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Published: November 17th 2010
From outside the restaurant seems small and intimate, like the entrance to a house. A rectangular pond has been dug flat into the pavement. There are goldfish in it and little else- orange flames on the surface, flickering slowly over weeds. There is a fat stone slab for a bridge.
A Sushi menu hangs by the door. The writing is red; Japanese characters on laminated white. Some are black, and when you look closely the black ones are in fact scratchy drawings: big fish, small fish, eel, octopus, squid, shrimp, and a prawn.
I have to duck to get inside. The first room is dark and buzzing with excitement. From somewhere I can hear laughter- a roar, high pitched screams, clapping and singing. From the kitchen comes the hot waft of a deep fat fryer. I’m told by the woman at the door that if I come back in an hour a table will be free. She is very apologetic- embarrassed, even.
I walk through Nagasaki for an hour, half an hour and then back on myself, up through the entertainment district. Glass balls of light hang from the archways in threes. Sticks of blossom branch out from windows, some fake, some real, moulting into the gutters in pink and white. There are more restaurants, all full, and bars; they play elevator jazz at low volumes, a murmur behind the chit-chat of a cool city at the end of the week.
Smoking in an enclosed bar is acceptable, and in a complete reversal of British law, smoking on the street is illegal. As with many of Japan’s cultural differences, with time it makes perfect sense. Why pollute the freshness of the outside air with cigarette smoke?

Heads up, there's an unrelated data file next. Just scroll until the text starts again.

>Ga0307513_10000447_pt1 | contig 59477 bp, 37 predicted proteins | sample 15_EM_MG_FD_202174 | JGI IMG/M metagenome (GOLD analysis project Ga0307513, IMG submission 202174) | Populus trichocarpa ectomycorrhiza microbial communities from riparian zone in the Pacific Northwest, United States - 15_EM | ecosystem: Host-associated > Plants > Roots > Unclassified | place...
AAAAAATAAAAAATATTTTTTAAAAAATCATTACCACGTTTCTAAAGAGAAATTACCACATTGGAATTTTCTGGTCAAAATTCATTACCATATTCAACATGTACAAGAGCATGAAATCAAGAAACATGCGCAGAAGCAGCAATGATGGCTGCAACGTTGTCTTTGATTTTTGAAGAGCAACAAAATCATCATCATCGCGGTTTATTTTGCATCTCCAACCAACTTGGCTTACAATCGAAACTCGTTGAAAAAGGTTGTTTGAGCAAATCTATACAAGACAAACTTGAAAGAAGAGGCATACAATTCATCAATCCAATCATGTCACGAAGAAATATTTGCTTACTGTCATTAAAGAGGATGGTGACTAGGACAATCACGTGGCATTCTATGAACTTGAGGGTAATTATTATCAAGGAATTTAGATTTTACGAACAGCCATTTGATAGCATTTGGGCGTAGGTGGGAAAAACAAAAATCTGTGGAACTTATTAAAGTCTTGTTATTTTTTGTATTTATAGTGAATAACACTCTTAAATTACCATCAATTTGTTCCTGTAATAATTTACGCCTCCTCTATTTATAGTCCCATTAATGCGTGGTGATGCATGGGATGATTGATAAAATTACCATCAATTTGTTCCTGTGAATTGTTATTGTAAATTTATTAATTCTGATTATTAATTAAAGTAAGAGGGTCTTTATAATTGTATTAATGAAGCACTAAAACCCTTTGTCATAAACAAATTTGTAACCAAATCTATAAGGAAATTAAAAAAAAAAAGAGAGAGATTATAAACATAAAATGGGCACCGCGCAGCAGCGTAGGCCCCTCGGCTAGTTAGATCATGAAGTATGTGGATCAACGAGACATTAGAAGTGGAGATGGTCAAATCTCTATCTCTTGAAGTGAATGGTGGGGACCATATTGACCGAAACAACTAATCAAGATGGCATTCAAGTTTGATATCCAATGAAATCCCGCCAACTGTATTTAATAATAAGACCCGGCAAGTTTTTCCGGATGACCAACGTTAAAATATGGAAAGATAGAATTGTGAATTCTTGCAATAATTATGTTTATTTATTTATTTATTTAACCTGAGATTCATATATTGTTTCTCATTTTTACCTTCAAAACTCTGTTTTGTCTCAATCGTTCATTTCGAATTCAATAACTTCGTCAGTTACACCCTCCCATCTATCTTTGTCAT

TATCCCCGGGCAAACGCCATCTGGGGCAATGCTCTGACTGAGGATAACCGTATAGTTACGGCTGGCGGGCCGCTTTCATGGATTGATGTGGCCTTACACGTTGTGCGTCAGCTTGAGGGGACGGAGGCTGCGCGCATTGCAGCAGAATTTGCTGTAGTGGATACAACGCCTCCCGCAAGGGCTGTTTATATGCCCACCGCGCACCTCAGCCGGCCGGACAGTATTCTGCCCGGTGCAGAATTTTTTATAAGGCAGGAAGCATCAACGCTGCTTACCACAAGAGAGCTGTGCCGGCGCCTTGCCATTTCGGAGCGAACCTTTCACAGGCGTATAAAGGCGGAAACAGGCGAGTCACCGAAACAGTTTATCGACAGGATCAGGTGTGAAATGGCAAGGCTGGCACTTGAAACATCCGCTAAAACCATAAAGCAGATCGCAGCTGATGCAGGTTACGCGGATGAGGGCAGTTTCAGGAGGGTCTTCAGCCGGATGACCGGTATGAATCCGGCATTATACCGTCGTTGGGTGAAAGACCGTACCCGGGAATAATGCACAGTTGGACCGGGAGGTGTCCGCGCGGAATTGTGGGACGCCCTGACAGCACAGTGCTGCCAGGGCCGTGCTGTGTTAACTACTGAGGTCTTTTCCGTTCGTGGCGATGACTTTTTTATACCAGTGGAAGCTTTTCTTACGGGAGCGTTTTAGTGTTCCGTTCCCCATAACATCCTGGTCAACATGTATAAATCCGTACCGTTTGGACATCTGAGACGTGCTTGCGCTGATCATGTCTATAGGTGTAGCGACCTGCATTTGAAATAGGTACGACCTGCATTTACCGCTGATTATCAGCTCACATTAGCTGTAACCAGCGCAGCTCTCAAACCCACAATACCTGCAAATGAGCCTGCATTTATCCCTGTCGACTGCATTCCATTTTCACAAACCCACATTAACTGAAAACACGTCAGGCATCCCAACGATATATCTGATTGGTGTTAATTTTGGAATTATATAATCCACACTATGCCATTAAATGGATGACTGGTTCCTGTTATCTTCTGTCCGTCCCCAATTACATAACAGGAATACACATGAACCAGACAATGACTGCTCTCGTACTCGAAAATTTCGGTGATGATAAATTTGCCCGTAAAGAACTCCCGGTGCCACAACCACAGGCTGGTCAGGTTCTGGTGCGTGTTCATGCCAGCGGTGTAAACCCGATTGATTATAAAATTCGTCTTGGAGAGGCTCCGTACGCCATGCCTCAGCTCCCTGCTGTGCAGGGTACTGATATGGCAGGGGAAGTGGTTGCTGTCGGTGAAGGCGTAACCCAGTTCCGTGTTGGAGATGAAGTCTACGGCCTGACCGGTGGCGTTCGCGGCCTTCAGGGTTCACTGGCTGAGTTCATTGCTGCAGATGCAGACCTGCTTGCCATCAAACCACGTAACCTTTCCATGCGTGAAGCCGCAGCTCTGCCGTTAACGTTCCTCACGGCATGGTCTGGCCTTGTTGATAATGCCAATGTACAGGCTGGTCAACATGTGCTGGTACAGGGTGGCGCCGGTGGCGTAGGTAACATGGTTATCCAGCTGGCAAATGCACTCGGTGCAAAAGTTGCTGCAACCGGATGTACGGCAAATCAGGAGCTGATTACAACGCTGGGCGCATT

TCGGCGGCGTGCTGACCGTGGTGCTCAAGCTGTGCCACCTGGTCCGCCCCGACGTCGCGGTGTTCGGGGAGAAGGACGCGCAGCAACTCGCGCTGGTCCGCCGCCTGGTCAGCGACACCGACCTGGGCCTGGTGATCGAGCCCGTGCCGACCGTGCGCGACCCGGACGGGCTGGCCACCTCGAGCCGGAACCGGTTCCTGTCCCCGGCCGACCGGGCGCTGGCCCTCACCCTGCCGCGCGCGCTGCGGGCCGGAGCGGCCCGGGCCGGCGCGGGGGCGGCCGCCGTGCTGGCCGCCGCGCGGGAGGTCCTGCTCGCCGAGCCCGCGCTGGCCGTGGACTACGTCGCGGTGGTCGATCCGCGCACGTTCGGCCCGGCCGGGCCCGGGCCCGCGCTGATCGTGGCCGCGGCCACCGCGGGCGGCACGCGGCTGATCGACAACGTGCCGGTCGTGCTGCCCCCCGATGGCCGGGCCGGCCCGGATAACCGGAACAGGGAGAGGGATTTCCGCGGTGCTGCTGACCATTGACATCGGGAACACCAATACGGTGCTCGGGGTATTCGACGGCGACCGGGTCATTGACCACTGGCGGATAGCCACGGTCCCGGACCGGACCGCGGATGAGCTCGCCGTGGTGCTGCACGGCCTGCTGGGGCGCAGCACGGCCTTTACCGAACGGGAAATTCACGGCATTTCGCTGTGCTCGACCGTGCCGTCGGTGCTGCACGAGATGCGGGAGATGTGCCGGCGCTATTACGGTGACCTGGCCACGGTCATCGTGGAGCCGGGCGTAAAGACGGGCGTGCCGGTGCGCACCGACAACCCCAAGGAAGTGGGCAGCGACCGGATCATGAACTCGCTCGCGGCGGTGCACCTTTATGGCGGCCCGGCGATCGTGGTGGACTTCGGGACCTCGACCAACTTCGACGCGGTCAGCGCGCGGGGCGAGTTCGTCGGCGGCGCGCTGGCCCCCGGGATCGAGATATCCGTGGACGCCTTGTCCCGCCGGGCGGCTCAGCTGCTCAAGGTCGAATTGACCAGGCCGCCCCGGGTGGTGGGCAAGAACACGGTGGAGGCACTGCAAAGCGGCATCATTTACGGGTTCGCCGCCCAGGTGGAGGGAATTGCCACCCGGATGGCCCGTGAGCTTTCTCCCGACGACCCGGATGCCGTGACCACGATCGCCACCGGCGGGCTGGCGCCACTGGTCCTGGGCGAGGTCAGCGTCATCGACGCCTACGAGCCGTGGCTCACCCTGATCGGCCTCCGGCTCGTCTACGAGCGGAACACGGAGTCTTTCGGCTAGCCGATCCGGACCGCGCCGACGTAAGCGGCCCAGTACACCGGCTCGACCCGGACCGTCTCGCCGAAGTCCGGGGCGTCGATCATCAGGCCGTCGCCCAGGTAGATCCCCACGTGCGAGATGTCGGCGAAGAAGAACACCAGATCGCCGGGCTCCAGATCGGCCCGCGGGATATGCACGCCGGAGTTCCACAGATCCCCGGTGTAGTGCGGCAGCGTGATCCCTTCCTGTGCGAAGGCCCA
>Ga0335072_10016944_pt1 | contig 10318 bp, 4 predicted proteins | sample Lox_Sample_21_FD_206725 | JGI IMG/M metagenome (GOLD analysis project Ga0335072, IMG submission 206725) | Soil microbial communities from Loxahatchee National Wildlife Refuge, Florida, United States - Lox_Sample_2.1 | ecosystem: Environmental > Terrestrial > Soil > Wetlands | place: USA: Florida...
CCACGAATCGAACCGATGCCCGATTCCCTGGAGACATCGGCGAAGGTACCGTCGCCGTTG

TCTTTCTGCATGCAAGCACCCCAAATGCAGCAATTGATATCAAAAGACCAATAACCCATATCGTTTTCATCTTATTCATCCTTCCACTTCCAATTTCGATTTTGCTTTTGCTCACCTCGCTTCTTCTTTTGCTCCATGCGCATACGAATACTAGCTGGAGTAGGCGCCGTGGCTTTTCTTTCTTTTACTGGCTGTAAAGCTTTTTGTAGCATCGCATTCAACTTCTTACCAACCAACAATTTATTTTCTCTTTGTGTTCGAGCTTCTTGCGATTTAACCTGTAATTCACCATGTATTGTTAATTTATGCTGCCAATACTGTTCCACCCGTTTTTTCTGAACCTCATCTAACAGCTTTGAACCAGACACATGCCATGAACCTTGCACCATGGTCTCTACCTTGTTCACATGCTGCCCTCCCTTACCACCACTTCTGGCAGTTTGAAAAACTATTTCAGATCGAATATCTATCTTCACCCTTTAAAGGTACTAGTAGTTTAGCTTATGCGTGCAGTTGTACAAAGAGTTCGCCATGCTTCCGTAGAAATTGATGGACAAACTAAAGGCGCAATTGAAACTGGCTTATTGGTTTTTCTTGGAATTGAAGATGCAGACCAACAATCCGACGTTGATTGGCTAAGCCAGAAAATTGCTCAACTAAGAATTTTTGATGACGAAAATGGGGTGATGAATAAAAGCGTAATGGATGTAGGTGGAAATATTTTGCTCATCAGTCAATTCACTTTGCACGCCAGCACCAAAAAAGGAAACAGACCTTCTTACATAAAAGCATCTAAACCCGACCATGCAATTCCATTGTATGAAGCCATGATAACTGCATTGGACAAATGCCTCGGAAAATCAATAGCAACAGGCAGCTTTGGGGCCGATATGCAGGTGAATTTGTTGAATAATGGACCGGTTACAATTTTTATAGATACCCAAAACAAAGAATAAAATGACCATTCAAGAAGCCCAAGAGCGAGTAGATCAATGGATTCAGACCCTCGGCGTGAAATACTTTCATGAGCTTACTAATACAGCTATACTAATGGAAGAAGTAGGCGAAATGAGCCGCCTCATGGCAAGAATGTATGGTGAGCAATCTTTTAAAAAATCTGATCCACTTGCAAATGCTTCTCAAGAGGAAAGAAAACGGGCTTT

An hour later and the restaurant is deceptively quiet. On the table are four lacquer bowls. On the far left is a congealed fist of rice. Next is miso soup, thin with a film of oil on the surface; you can smell the salt, feel the wetness of the steam. A pure white square of tofu has been cut to perfection, reassuringly familiar in comparison to the final object. It lurks partially submerged in shoyu sauce, somewhere between an onion ring and a tentacle. It has been further disguised by a layer of batter.
I eat the mysterious coil first. The texture is rubbery, and it squeaks in an unappetising way at the back of my jaw. Before I can taste past the shoyu I drown it in beer and swallow hard without thinking. Pieces of tuna, salmon and Japanese yellowtail are bought out: blood red, pink and grey-white respectively. Pea-sized balls of wasabi create the perfect contrast; mild flesh against unnatural green fluorescence, with a fierce after-kick of nasal heat.
Once you’ve overcome the natural shock factor of raw it’s hard to convert back to cooked. Raw is purity, unprocessed; the ultimate respect you can give to fresh seafood, caught only this morning in Nagasaki harbour.
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